“… this opportunity is staggering no matter how you look at it… and the money being made is astounding.
“In fact, analysts at Digi-Capital did the math, and companies in this new age of entertainment should be worth $230 billion a year by 2021.
“That’s about 23X what Netflix made last year!”
OK, so if you pay attention to technology or video game investment trends you already know about eSports… I’ve been watching a couple stocks myself in recent months, wondering when might be a worthwhile time to try to place some bets on this trend. So I was curious, which specific stock are they recommending for this?
And we do get a few clues…
“… this ‘global phenomenon’ that has Jeff Bezos and David Gardner so riled up has Iain on the edge of his seat too.
“And he’s convinced that one innovative grassroots company is your single best way to get in on the ground-floor of this new-age entertainment wave right NOW.
“Because this industry disrupting company is taking advantage of the same trend that’s helping pro-gamers like Ninja make millions every month…
“And it’s copying Netflix’s unique strategy to a tee as it caters to an audience of over 2.5 billion gamers around the world.”
What other clues do we get to narrow it down?
“… this dark-horse company is creating its own library of original content, much like Netflix has done with TV shows and movies, but for video games.
“And they already have a subscriber base of over 300 million people around the world – more than DOUBLE the current subscribers to Netflix.
“This company is rapidly building momentum and it even earned an exclusive partnership with one of the world’s biggest entertainment titans, Disney.
“That deal alone single-handedly resulted in well-over $500 million worth of revenue for this trailblazing company.”
What else do we learn?
The stock has “skyrocketed” 268% in the past five years, so it’s not some unknown little startup. And it’s currently trading at “one of the lowest prices we’ve seen in over a year” (though that would be true of almost any substantial video game company right now).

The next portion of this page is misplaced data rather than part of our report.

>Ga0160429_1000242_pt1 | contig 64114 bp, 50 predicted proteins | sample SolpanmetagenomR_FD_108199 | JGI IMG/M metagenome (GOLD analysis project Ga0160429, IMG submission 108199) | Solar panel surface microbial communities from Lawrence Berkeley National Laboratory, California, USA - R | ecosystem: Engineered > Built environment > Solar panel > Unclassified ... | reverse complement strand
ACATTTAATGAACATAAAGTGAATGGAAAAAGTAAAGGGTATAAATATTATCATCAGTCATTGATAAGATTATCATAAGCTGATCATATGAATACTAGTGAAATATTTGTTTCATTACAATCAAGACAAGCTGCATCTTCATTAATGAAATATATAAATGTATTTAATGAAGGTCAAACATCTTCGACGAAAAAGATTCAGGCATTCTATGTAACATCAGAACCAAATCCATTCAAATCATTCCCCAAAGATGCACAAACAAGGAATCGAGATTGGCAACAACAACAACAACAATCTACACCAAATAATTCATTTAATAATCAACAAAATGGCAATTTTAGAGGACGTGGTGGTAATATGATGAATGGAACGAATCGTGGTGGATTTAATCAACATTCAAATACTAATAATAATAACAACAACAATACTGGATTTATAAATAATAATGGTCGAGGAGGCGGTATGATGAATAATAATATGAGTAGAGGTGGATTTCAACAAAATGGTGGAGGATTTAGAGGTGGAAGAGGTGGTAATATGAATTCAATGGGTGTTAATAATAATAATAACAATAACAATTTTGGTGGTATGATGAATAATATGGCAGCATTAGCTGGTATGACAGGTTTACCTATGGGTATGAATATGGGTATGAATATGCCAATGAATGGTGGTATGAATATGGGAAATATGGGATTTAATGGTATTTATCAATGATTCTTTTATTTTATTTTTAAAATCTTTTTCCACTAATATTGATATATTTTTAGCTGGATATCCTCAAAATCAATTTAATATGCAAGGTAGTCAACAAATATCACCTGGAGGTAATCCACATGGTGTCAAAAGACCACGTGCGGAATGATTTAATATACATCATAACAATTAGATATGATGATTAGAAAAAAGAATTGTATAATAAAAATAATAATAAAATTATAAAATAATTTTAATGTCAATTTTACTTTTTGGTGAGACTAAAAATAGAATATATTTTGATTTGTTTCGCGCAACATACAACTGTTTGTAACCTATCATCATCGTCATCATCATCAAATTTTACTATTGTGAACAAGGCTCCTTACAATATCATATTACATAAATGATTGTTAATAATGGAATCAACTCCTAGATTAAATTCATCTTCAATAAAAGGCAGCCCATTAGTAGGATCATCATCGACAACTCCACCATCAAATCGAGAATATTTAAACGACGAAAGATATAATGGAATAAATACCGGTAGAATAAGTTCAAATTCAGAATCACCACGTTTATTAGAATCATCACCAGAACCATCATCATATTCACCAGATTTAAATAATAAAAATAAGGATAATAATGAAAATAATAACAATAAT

And that’s about it… so, Gumshoe readers wanna know, who is it? Thinkolator sez this is… Electronic Arts (EA), which, like the other major video game companies Activision Blizzard (ATVI) and Take Two Interactive (TTWO) got clobbered in the second half of last year, and released disappointing earnings, but has started to recover a little bit.
The story driving everything, really, is Fortnite… the “battle royale” video game phenomenon that has been taking viewers away from Netflix and gamers away from their other favorite console games, resulting in disappointing numbers in the past quarter or two for the big game publishers. Fortnite is both good and bad for video game publishers — it’s a symbol of the importance of video games, including streaming video games that require relatively low-power equipment (it can be played on a phone or your Xbox or Playstation, with live low-latency battles involving players on different continents), but it’s also a huge and global hit with shocking staying power (so far, at least) that wasn’t created by the major publishers and isn’t owned by them (its developer is private, though partly owned by Chinese giant Tencent).
And that fear of Fortnite, really, is what has driven these stocks down from “beloved hitmakers with eSports potential” to “losers who can’t compete with Fortnite”. Probably neither tag was really accurate, but investors love to think in extremes and these stocks got awfully expensive at their mid-2018 heights and pretty much all got cut in half at the end of 2018 before recovering slightly… a really big deal for what are very large companies. Electronic Arts and Activision Blizzard are both $30+ billion companies, so back at their heights the two of them combined were almost as big as Netflix, with similar revenue numbers.